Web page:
Ed Sheeran settles latest $5 million copyright lawsuit
It’s the third time that musician Ed Sheeran has been taken to court for alleged copyright infringement and news has just reached us at Dawn Ellmore Employment, that the latest lawsuit has been settled.
The Sydney Morning Herald reported on 9 November that both parties have agreed ‘in principle’ and the case will be dismissed within 30 days if ‘final issues’ are satisfactorily resolved. The lawsuit was launched in January of this year by two Australian musicians who claimed that Ed and country musicians Tim McGraw and Faith Hill (as performers) had wilfully copied a song they had written in 2014.
Alleged copyright infringement
Sheeran co-wrote a song called The Rest Of Our Life for Hill and McGraw’s duets album. The plaintiffs say that this song is a “blatant copy” of theirs, which is called When I Found You.
The lawsuit was filed at the US District Court for the Southern District of New York on 10 January, naming a number of writers and Sony Music entertainment as co-defendants. We’ve broken down a brief chronological history of how events unfolded for Sheeran and his co-writers.
Timeline of events
In 2014, When I Found You was written for singer-songwriter Jasmine Rae. Her album Heartbeat was released in 2015 and one year later, the song made number one on Australia’s country music video chart. It was co-written by Rae herself (although she was not part of the lawsuit), producer Sean Carey and keyboard player Beau Golden.
Sheeran’s song was released in October 2017, sung by McGraw and Hill. Sheeran was part of a wider writing team that includes Johnny McDaid, Amy Wadge and Steve Mac. After a fan brought their song to Rae’s attention due to its apparent similarities, she showed it to Golden and Carey.
After taking legal advice in December 2017, Golden and Carey decided to pursue it through the district court.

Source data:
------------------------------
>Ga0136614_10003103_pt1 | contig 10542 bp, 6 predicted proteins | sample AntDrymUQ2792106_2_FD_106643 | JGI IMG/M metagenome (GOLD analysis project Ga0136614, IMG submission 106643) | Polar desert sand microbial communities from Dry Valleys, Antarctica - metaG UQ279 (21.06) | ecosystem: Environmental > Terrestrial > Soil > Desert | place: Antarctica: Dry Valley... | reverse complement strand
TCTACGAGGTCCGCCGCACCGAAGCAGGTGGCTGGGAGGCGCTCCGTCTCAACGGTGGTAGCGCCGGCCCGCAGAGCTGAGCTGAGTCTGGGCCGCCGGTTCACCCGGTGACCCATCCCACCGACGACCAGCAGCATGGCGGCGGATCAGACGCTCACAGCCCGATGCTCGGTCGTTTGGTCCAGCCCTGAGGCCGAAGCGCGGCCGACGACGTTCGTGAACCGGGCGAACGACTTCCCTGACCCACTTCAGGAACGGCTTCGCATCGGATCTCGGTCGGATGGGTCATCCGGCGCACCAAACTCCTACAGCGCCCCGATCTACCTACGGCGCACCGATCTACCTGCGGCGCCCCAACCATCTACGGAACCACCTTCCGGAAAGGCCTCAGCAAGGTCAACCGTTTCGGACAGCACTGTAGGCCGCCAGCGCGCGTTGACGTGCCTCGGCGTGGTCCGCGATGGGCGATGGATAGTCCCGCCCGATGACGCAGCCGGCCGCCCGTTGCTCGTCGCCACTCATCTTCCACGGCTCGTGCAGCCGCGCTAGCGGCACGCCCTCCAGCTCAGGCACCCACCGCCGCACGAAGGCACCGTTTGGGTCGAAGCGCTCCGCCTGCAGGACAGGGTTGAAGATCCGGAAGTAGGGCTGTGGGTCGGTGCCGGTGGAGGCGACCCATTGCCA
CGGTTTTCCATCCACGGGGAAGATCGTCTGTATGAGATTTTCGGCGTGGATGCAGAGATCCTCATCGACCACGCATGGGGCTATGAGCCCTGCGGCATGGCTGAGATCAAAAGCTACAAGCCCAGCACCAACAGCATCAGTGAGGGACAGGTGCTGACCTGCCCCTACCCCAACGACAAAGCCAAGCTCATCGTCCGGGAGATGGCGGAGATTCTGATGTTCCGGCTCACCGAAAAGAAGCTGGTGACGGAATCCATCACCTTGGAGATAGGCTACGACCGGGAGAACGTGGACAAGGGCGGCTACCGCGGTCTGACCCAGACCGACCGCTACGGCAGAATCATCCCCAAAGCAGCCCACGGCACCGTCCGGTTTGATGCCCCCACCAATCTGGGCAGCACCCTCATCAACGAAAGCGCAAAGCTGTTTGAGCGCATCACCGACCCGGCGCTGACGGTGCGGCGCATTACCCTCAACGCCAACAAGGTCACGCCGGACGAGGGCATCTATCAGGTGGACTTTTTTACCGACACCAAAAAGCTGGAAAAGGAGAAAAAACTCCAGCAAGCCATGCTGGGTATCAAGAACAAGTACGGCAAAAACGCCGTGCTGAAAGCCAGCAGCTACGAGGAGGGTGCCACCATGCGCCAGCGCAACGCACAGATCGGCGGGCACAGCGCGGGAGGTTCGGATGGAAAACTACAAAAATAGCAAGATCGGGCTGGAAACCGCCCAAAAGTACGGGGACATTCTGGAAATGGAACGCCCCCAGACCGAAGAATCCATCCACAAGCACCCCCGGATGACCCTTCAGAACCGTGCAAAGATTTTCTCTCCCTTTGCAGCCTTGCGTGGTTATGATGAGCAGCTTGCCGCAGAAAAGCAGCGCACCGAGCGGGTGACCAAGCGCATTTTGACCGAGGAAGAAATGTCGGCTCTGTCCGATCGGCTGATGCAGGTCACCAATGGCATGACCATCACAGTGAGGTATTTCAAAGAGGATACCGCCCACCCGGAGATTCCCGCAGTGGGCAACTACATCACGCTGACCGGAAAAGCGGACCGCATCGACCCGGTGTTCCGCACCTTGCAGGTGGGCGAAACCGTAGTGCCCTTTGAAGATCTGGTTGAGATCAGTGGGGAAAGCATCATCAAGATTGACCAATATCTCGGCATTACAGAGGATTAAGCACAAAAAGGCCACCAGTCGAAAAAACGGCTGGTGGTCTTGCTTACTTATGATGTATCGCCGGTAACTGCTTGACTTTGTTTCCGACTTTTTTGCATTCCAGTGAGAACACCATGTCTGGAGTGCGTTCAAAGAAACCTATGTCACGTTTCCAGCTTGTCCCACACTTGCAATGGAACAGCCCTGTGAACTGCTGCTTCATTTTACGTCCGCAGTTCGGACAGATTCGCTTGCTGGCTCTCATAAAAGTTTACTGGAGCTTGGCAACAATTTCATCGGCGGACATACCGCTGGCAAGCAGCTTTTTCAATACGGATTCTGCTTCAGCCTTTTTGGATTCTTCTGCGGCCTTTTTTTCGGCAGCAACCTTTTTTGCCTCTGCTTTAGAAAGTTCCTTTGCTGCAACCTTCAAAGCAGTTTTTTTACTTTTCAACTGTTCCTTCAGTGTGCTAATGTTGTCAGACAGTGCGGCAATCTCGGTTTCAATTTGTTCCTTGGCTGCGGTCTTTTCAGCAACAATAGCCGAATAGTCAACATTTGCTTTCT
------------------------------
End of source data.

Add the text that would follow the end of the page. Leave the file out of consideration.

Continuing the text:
The claim was complicated by the fact that Rae’s partner works for Sony. His name is Tim Holland and he apparently knew something about the similarities between the songs prior to release.
This put Rae in a difficult position and on 21 December 2017, she released this statement concerning her decision not to take part in any lawsuit. She says she would: “not participate in any legal action of any kind against the song’s recording artists… or their record company, Sony Music Entertainment… my partner Tim works for Sony Music Entertainment and has overseen the marketing for The Rest of our Life in Australia. Taking such action would compromise both his position and that of the people he reports to and this is not something I’m prepared to do.”
Wilful copyright infringement
Details of the lawsuit were revealed by The Hollywood Reporter in January 2018, showing the total of 15 entities and individuals as defendants. The plaintiffs sued for $5 million in damages and royalties. They came to this figure due to the money earned by The Rest of Our Life since it was released, including as a single and album in the US, and live performances.
The case hinges on whether there are similarities at the beginning of the songs. The plaintiffs say that the obvious similarity of the bars at the start of both songs are: “compositionally vital to the overall mood and musical context of both works.”
Their arguments to support their claim of copyright infringement include
- Both songs use similar piano-based introductions.
- The opening nine bars of both songs use the same chord structure.
- This is repeated during opening sections of the second and third verses of both songs.
- Phrases are the same length and have similar gapping.
- Lyrically, both songs carry themes of “marriage, the passage of time, ageing, and the way that a romantic relationship protects the speaker against vulnerability” are similar.
- Sony were aware of the similarities before The Rest of Our Life was released.
- Rae’s partner Holland may have provided Sony with When I found You as promotion and it could have then been passed to writers of The Rest of Our Life.
- When I found You was played extensively in Australia when Sheeran was touring there in 2016.
This is the third time Sheeran has faced copyright claims against his work. Last year, he settled a case concerning his song Photograph, and he still undergoing litigation concerning Thinking Out Loud and whether it infringed on Let’s Get It On by Marvin Gaye.
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